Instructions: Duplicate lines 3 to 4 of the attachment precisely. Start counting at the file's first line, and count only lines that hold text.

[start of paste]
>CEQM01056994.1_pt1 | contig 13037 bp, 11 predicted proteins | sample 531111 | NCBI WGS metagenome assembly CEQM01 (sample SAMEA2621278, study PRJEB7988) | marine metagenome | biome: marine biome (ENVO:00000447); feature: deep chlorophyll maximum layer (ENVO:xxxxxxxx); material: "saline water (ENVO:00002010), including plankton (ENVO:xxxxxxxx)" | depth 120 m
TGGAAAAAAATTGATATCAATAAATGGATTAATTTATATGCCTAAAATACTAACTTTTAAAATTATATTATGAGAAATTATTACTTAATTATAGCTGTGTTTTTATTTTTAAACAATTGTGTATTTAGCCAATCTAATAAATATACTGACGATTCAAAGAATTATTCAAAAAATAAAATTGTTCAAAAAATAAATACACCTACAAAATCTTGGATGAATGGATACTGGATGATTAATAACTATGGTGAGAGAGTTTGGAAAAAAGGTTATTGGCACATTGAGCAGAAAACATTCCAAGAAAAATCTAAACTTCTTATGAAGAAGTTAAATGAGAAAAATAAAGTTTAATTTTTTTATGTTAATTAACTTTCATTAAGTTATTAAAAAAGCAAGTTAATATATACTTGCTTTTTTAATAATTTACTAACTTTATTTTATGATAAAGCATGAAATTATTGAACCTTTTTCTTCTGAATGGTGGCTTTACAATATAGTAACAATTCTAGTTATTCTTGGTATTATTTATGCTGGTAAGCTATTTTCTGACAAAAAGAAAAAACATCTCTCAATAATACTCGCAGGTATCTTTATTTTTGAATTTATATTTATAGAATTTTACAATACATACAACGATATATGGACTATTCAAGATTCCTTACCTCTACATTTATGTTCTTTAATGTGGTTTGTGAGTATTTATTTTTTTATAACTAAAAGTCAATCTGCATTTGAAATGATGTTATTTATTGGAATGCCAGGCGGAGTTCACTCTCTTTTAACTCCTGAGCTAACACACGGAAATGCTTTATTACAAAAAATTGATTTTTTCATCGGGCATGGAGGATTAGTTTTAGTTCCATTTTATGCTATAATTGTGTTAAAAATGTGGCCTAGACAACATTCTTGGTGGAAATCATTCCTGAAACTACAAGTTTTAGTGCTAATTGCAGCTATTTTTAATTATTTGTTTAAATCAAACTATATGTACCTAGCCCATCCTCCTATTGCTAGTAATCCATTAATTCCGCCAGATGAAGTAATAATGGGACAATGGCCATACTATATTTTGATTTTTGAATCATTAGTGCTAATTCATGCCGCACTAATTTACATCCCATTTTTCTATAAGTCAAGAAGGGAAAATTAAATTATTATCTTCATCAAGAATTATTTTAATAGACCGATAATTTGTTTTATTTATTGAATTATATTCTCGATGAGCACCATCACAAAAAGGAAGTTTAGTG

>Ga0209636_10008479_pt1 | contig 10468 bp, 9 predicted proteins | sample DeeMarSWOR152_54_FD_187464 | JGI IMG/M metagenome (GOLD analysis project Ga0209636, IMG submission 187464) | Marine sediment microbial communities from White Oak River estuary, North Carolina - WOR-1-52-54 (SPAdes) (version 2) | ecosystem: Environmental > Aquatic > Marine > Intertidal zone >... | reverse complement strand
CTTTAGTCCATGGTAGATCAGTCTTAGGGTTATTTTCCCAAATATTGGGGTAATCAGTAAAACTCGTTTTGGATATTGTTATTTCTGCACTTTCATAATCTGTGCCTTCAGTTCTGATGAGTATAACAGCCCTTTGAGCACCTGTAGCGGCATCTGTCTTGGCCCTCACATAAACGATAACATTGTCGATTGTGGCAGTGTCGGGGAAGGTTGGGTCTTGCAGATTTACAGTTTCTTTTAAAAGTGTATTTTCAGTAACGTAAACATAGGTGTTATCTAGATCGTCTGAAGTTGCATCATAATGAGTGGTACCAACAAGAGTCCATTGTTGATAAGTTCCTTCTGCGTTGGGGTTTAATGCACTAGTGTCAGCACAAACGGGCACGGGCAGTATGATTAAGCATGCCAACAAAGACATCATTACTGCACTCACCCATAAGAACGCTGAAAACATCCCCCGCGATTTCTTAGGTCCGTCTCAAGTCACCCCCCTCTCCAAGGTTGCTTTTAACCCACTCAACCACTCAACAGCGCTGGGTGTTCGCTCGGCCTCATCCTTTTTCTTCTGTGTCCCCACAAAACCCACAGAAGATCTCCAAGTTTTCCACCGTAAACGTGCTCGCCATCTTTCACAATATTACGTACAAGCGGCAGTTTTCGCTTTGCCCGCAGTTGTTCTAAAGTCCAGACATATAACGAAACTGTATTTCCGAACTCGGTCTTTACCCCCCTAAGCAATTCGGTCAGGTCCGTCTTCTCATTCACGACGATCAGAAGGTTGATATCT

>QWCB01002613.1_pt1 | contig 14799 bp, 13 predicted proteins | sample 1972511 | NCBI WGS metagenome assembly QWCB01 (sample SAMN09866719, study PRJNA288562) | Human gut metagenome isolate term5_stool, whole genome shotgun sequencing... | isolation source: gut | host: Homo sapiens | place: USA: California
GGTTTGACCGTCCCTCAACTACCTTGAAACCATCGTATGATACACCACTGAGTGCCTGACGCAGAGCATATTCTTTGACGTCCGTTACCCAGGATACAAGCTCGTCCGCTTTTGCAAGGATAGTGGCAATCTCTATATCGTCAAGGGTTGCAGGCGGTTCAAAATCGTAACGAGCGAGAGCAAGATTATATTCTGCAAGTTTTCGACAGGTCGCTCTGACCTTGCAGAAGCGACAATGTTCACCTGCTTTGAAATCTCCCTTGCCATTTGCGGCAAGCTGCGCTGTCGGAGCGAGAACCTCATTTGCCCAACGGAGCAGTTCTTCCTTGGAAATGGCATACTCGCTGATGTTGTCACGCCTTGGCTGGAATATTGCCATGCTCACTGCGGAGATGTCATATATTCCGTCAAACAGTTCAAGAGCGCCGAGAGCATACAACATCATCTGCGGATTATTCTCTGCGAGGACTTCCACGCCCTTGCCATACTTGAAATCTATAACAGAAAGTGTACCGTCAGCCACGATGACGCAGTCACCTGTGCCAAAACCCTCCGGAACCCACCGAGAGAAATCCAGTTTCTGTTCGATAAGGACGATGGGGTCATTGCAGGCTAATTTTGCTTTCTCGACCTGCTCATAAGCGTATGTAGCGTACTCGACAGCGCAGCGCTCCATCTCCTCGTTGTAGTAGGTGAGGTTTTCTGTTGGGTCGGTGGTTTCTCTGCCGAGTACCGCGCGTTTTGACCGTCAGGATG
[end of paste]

>Ga0209636_10008479_pt1 | contig 10468 bp, 9 predicted proteins | sample DeeMarSWOR152_54_FD_187464 | JGI IMG/M metagenome (GOLD analysis project Ga0209636, IMG submission 187464) | Marine sediment microbial communities from White Oak River estuary, North Carolina - WOR-1-52-54 (SPAdes) (version 2) | ecosystem: Environmental > Aquatic > Marine > Intertidal zone >... | reverse complement strand
CTTTAGTCCATGGTAGATCAGTCTTAGGGTTATTTTCCCAAATATTGGGGTAATCAGTAAAACTCGTTTTGGATATTGTTATTTCTGCACTTTCATAATCTGTGCCTTCAGTTCTGATGAGTATAACAGCCCTTTGAGCACCTGTAGCGGCATCTGTCTTGGCCCTCACATAAACGATAACATTGTCGATTGTGGCAGTGTCGGGGAAGGTTGGGTCTTGCAGATTTACAGTTTCTTTTAAAAGTGTATTTTCAGTAACGTAAACATAGGTGTTATCTAGATCGTCTGAAGTTGCATCATAATGAGTGGTACCAACAAGAGTCCATTGTTGATAAGTTCCTTCTGCGTTGGGGTTTAATGCACTAGTGTCAGCACAAACGGGCACGGGCAGTATGATTAAGCATGCCAACAAAGACATCATTACTGCACTCACCCATAAGAACGCTGAAAACATCCCCCGCGATTTCTTAGGTCCGTCTCAAGTCACCCCCCTCTCCAAGGTTGCTTTTAACCCACTCAACCACTCAACAGCGCTGGGTGTTCGCTCGGCCTCATCCTTTTTCTTCTGTGTCCCCACAAAACCCACAGAAGATCTCCAAGTTTTCCACCGTAAACGTGCTCGCCATCTTTCACAATATTACGTACAAGCGGCAGTTTTCGCTTTGCCCGCAGTTGTTCTAAAGTCCAGACATATAACGAAACTGTATTTCCGAACTCGGTCTTTACCCCCCTAAGCAATTCGGTCAGGTCCGTCTTCTCATTCACGACGATCAGAAGGTTGATATCT